Consider this: “Women perform 66 percent of the world’s work, produce 50 percent of the food, but earn 10 percent of the income and own 1 percent of the property” [Source: UN Women] — that’s the first natural number or the number that comes between 0 and 2. That’s right. One percent. Now, that IS a sobering statistic!
Especially given the fact that they do 66 percent of the world’s work in return for 10 percent of income and 1 percent of property. Now, imagine: if one day, the women of the world, decided to stop shop and go on strike. That’s right…a day when you didn’t have any women around to cook, clean, and care. In case you’re thinking – ‘But, that’s impossible!’ – you most certainly need a lesson in history that actually turned into a quintessential lesson
Forty years ago, on a fine sunny day, the women of Iceland went on a day-long strike, popularly called the “Woman’s Day Off” — the day they refused to work, cook, clean, and look after the children. As women took to streets to rally for equal rights…factories, shops and other establishments like schools and nurseries were forced to close shop. After all, men either chose to stay at home, looking after their children; or some chose to take their children to work. However, whether at home or at work, the men had to arm themselves with sweets, hotdogs, and colouring pencils to entertain the overexcited children. It’s no wonder then that that day also came to be known as “The Long Friday”.
Of course, that day since then has become etched in time – 24 October 1975 – and is now remembered as the momentous moment that changed how the way the world looked at and treated its women. It was the day that made Iceland the forerunner in gender equality. In fact, that single day in history is what made Iceland “the world’s most feminist country”…Thus, a small step for women became a giant leap for womenkind!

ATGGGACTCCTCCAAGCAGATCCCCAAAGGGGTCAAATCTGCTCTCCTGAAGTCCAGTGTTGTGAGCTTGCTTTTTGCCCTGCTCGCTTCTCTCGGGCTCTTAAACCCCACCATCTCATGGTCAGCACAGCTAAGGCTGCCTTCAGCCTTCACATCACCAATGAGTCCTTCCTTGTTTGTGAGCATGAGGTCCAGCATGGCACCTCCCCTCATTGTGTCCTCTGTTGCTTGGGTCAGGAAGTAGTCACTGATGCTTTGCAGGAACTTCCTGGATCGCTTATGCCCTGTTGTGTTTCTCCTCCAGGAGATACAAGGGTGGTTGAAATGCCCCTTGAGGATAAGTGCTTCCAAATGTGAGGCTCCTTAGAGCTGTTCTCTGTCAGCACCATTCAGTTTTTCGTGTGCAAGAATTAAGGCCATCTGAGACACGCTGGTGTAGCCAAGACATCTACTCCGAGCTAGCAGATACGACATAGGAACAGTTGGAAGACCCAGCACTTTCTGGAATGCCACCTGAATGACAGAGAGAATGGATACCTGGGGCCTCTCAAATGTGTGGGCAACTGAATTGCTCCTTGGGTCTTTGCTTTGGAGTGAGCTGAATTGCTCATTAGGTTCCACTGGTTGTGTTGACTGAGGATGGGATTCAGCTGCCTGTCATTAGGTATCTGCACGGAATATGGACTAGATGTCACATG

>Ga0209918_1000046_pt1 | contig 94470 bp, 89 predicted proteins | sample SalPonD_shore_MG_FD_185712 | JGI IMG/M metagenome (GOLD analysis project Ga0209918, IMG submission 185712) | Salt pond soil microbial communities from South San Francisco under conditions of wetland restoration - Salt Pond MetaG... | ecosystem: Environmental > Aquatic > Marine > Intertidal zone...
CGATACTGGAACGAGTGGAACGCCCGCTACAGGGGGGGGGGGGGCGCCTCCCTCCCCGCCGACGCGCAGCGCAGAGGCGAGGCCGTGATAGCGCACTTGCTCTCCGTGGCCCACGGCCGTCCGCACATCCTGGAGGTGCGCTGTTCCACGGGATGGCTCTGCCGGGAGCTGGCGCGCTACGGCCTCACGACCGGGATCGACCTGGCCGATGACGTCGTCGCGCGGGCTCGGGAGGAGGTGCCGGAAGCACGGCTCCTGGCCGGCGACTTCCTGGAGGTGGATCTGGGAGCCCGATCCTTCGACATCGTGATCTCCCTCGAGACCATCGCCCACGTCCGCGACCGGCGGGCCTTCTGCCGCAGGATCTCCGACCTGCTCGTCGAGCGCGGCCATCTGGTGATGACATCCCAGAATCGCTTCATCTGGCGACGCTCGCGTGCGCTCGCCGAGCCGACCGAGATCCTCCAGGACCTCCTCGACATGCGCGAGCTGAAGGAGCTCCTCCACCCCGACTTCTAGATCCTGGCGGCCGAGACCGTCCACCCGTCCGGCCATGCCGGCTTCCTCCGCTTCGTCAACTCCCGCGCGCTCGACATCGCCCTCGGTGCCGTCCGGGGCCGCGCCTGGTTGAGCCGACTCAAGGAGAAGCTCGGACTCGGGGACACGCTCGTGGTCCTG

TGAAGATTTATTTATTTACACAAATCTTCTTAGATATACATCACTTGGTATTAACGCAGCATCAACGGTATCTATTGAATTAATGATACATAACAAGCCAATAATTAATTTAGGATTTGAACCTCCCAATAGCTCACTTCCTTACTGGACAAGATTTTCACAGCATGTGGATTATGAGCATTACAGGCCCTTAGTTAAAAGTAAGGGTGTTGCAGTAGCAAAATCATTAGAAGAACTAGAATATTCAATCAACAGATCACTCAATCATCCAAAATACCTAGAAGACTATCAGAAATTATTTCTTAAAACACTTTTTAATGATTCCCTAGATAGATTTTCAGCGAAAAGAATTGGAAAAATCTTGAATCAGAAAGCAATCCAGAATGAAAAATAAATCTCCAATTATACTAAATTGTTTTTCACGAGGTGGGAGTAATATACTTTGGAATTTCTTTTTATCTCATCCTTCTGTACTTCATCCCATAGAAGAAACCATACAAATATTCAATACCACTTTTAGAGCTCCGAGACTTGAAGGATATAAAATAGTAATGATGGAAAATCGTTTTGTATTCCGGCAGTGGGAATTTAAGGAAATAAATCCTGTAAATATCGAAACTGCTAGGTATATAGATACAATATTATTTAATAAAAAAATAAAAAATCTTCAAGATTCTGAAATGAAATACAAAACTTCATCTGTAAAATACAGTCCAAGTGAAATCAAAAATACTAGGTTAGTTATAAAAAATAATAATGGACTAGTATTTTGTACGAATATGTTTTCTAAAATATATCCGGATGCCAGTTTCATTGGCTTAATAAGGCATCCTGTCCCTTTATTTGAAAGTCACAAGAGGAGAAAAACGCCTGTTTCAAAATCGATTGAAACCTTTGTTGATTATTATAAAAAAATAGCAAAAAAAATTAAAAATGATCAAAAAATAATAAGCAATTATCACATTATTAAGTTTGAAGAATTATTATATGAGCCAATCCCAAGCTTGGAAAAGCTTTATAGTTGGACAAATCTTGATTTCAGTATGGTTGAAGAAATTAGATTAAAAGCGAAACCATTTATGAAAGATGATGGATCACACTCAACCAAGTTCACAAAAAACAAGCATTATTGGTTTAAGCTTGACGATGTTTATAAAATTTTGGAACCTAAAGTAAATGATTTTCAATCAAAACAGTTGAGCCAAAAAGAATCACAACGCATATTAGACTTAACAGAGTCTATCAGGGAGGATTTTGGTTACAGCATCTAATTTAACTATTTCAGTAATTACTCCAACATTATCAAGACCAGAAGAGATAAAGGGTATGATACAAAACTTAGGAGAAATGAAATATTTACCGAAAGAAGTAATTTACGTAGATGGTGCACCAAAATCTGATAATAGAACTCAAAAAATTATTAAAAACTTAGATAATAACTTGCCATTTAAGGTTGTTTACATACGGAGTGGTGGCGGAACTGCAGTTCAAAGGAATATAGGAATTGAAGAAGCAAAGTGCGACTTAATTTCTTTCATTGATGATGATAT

Of course, when it comes to gender equality (and “equality” is what feminism is all about and not those distorted definitions), the most important component of equality is economic independence. That is because, when women attain economic independence, they do not just gain money and property, they actually gain their voice…
…For the first time, she will have a say in how she chooses to live her life…For the first time, she will be able to participate in the decision-making process at home…For the first time, she will know that she does not have to take abuse simply because there is no way out…And for the first time, she will live her life with dignity and respect..
Thus, for women to be treated with respect, it is imperative that they become economically independent. This was also reiterated by the Prime Minister, Narendra Modi, who said: “Economic freedom is very important for women empowerment. They must be partners in economic development.” That is because no nation and no country can hope of progress if they keep 50% of their population away from economic activity.
Furthermore, when you engage 100% of your population (i.e. men and women working side by side), we soon witness a society where there is (a) reduced poverty, (b) flourishing economic growth, and (c) improved health (of both mother and children). Thus, an economic revolution for women will help speed up the development of the economy, reduce poverty, create a just and equitable society, improve maternal and perinatal health, etc. This is because as studies indicate, when women achieve economic empowerment, they raise healthier and better educated families, that in turn strengthens the economy.
Of course, as a nation that is still grappling with the challenges of poverty, illiteracy, neonatal and perinatal mortality (in fact, India has the highest number of neonatal deaths in the world), etc. we desperately need economic revolution for our women to combat the social ills. Thus, let me leave you with the words of the American author and feminist, Betty Friedman, “Economic equity is an enormous empowerment of women. Having jobs that provide income means that women can be a more effective force, a more equal force, in the political process. Women with income take themselves more seriously and they are taken more seriously.”